Language Selection

English French German Italian Portuguese Spanish

Linux Live CDs: All the Linux with None of the Commitment

Filed under
Linux

If you’ve been itching to try Linux but have been wary about partitioning your hard drive or otherwise afraid to commit the time and space to another operating system, the good news is you don’t have to risk anything to experience Linux. For quite some time, Linux distributions have been made available in live CD format, decompressing data on-the-fly and running entirely from memory. Not only can you try different flavors of Linux, but you can often use the live CD to install the software if you really like it.

And if that wasn’t enough, specialized live distros can run from business card-sized CDs, USB thumb drives, and some that are intended as rescue CDs for virus-ridden PCs. There are even live routers and firewalls in case you want to use an older PC as your main connection to the Internet. You can also just boot a Linux Live CD to try out the games, OpenOffice.org, or the GIMP image editor without installing them. Because OpenOffice.org and the GIMP are both available for Windows, it’s a great opportunity to see whether you like them before you install them on your Windows PC. And in the event your Windows installation goes bad, you can even use a Live CD to rescue or otherwise back up files from your hard drive.

There are plenty of reasons to try a Linux live CD. In addition to the above, it’s a great way to experience a different desktop environment...

Full Article.

I don't get it.

I use Live CD's as diag tools or to test various hardware for Linux compatibility, but actual use one as a desktop OS - no way!

I'm talking about running them on modern, pretty high-end systems (big cpu, fast cd/dvd, lots o ram) and of course they are all dog slow. Who in their right mind would use one as a real system? I think it turns people OFF from using Linux because the experience is so lame.

Do your non-Linux friends a favor, recommend (or help install it yourself) a dual-boot system NOT a slooooooooooooooooooooow Linux Live CD endurance lesson.

Re: I don't get it.

vonskippy wrote:

Who in their right mind would use one as a real system? I think it turns people OFF from using Linux because the experience is so lame.

Do your non-Linux friends a favor, recommend (or help install it yourself) a dual-boot system NOT a slooooooooooooooooooooow Linux Live CD endurance lesson.

I don't know, a lot of windows folks are quite intimidated by the whole partitioning and trying to install thing.

I've tested a couple that ran fairly okay from livecd. Of course they do much better loaded into ram. Perhaps if more of the livecds checked for how much ram is available and if enough, automagically loaded in toram it would make for better experiences.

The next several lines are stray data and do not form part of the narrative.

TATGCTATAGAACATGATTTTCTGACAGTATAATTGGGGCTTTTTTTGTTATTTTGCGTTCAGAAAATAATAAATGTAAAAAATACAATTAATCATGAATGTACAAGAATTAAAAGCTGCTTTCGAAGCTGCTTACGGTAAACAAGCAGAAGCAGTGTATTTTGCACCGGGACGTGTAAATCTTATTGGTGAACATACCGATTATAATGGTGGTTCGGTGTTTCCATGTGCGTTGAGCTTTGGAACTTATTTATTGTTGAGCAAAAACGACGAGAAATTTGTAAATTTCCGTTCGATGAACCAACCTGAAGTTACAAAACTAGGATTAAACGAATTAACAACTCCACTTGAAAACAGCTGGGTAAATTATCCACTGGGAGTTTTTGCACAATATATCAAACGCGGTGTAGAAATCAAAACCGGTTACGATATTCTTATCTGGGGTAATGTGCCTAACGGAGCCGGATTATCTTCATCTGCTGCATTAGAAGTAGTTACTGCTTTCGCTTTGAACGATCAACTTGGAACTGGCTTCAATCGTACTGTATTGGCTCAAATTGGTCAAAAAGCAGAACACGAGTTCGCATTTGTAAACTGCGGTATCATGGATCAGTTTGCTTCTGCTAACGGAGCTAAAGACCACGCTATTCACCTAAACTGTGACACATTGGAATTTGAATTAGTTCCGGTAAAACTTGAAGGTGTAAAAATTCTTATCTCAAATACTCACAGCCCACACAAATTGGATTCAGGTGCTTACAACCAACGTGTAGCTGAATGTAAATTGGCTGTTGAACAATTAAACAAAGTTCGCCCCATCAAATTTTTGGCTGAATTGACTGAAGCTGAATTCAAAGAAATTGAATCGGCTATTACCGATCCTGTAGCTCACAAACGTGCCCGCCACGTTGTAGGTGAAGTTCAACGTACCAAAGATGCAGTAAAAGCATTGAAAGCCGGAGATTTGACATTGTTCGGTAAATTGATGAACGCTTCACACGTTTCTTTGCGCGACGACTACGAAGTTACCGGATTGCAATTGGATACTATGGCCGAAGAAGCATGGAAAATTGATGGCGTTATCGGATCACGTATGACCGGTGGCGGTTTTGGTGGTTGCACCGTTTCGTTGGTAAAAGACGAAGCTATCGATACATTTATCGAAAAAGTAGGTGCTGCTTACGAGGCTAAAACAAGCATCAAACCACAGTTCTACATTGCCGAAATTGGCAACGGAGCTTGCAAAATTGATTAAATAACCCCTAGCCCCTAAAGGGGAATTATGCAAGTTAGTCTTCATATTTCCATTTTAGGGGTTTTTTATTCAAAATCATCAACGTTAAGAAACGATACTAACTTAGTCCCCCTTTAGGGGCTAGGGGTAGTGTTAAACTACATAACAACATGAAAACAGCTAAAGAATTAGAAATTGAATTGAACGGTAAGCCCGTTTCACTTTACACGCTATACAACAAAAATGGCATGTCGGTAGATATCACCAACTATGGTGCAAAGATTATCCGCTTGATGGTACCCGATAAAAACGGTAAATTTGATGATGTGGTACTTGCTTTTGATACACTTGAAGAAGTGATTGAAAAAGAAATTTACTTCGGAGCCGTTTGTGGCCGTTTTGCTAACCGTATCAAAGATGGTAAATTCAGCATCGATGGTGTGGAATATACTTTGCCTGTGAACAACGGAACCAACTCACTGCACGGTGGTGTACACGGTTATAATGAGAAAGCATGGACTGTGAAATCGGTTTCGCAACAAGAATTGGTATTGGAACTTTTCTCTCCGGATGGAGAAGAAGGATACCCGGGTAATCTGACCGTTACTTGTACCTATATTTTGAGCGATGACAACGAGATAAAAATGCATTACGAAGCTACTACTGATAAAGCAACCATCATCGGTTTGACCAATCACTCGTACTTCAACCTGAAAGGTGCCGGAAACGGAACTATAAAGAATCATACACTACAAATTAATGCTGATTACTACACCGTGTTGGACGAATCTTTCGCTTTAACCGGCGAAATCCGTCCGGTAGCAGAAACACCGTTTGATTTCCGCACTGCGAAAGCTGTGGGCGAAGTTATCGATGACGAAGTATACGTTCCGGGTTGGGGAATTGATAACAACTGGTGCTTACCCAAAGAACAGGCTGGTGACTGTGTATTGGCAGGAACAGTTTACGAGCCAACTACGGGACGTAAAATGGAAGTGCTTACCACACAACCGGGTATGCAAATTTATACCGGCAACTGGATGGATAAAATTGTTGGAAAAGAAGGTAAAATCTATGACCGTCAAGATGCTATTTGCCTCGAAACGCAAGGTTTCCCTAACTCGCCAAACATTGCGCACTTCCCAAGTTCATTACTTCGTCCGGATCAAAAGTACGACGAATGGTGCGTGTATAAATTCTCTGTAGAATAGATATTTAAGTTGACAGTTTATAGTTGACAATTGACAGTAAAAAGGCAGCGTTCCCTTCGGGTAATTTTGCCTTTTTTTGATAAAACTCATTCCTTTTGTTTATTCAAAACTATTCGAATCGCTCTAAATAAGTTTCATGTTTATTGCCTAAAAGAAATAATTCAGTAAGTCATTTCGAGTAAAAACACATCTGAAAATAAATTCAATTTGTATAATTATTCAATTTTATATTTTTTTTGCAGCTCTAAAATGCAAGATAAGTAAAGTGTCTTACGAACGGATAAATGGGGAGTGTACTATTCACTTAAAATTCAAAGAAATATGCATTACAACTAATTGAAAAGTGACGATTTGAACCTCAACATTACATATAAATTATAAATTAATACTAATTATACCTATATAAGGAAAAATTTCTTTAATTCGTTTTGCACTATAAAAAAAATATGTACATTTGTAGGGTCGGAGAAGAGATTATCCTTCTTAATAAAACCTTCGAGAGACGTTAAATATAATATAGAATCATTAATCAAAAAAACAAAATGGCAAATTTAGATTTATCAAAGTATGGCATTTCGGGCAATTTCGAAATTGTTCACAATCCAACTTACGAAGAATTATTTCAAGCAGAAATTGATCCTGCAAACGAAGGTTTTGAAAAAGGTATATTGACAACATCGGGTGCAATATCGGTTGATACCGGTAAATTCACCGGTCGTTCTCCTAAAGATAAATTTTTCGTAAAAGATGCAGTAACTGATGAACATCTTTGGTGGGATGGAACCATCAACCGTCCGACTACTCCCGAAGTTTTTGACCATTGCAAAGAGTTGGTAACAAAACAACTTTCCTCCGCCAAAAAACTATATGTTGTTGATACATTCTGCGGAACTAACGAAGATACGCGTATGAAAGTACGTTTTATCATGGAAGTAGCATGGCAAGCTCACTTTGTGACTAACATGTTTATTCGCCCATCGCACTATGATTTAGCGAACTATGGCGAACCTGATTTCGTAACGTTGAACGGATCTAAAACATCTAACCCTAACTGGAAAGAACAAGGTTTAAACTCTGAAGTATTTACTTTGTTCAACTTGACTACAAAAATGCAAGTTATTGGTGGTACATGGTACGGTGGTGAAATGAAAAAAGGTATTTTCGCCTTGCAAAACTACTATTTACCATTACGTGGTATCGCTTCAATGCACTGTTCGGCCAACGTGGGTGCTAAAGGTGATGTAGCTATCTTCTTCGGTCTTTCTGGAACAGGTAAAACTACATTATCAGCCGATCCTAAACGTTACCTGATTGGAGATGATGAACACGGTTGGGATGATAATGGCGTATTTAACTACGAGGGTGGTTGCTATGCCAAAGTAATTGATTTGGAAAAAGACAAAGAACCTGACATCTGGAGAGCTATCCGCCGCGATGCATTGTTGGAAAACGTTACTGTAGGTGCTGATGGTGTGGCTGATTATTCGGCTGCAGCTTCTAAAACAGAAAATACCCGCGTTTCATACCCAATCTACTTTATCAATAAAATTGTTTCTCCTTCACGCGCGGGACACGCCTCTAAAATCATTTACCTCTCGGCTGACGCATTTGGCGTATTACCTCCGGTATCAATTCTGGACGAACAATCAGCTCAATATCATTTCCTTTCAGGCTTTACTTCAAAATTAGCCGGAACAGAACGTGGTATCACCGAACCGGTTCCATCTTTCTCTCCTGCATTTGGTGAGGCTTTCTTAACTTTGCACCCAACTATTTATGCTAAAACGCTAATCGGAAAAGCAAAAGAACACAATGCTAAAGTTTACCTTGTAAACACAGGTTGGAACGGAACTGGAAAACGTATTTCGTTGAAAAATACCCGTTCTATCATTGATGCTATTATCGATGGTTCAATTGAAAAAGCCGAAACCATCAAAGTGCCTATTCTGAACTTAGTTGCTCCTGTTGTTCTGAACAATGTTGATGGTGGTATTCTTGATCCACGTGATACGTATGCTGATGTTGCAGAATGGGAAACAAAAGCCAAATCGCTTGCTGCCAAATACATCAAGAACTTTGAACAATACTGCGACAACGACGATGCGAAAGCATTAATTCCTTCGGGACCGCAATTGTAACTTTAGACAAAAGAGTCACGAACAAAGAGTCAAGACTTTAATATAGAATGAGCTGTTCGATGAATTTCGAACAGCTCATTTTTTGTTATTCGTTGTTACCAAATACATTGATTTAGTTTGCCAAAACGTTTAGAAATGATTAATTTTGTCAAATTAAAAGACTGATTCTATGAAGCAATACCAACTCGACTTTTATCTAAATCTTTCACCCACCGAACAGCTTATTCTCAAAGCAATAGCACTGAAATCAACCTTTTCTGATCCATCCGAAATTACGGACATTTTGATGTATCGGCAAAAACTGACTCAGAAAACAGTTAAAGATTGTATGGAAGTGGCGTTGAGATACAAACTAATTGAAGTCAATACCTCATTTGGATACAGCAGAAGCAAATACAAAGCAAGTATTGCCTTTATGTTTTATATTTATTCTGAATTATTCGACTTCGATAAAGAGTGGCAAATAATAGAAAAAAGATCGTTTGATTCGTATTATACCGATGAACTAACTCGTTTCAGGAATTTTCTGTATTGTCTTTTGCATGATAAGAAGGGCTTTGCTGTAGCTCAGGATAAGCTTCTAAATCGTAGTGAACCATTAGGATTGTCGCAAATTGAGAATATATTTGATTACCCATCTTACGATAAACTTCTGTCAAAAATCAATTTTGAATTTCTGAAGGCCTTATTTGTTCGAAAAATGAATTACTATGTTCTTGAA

Comment viewing options

Select your preferred way to display the comments and click "Save settings" to activate your changes.

More in Tux Machines

Leftovers: KDE

  • KDE's Project Neon Begins Publishing Daily Wayland Images
    KDE -- KDE's Project Neon has begun publishing daily images of the latest KDE Plasma stack powered atop Wayland rather than the X.Org Server. Jonathan Riddell passed along word that daily ISOs are now being spun of the freshest KDE development code with KWin acting as a Wayland compositor. The OS base is still Ubuntu 16.04 LTS.
  • The Qt Company's Qt Start-Up
    The Qt Company is proud to offer a new version of the Qt for Application Development package called Qt Start-Up, the company's C++-based framework of libraries and tools that enables the development of powerful, interactive and cross-platform applications and devices. Now used by around one million developers worldwide, the Qt Company seeks to expand its user base by targeting smaller enterprises.

Linux 4.5.3

I'm announcing the release of the 4.5.3 kernel. All users of the 4.5 kernel series must upgrade. The updated 4.5.y git tree can be found at: git://git.kernel.org/pub/scm/linux/kernel/git/stable/linux-stable.git linux-4.5.y and can be browsed at the normal kernel.org git web browser: http://git.kernel.org/?p=linux/kernel/git/stable/linux-st... thanks, greg k-h Read more Also: Linux 4.4.9 Linux 3.14.68

Open source near ubiquitous in IoT, report finds

Open source is increasingly standard operating procedure in software, but nowhere is this more true than Internet of Things development. According to a new VisionMobile survey of 3,700 IoT developers, 91% of respondents use open source software in at least one area of their software stack. This is good news for IoT because only open source promises to reduce or eliminate the potential for lock-in imposed by proprietary “standards.” What’s perhaps most interesting in this affection for open source, however, is that even as enterprise developers have eschewed the politics of open source licensing, IoT developers seem to favor open source because “it’s free as in freedom.” Read more

Ubuntu 16.04 – My Experience so Far and Customization

While I earnestly anticipated the release of Unity 8 with Xenial Xerus (after watching a couple of videos that showcased its function), I was utterly disappointed that Canonical was going to further push its release — even though it was originally meant to debut with Ubuntu 14.04. Back to the point at hand, I immediately went ahead and installed Unity Tweak Tool, moved my dash to the bottom (very important) and then proceeded to replace Nautilus with the extensive Nemo file manager which is native to Linux Mint and by far superior to the former (my opinion). Read more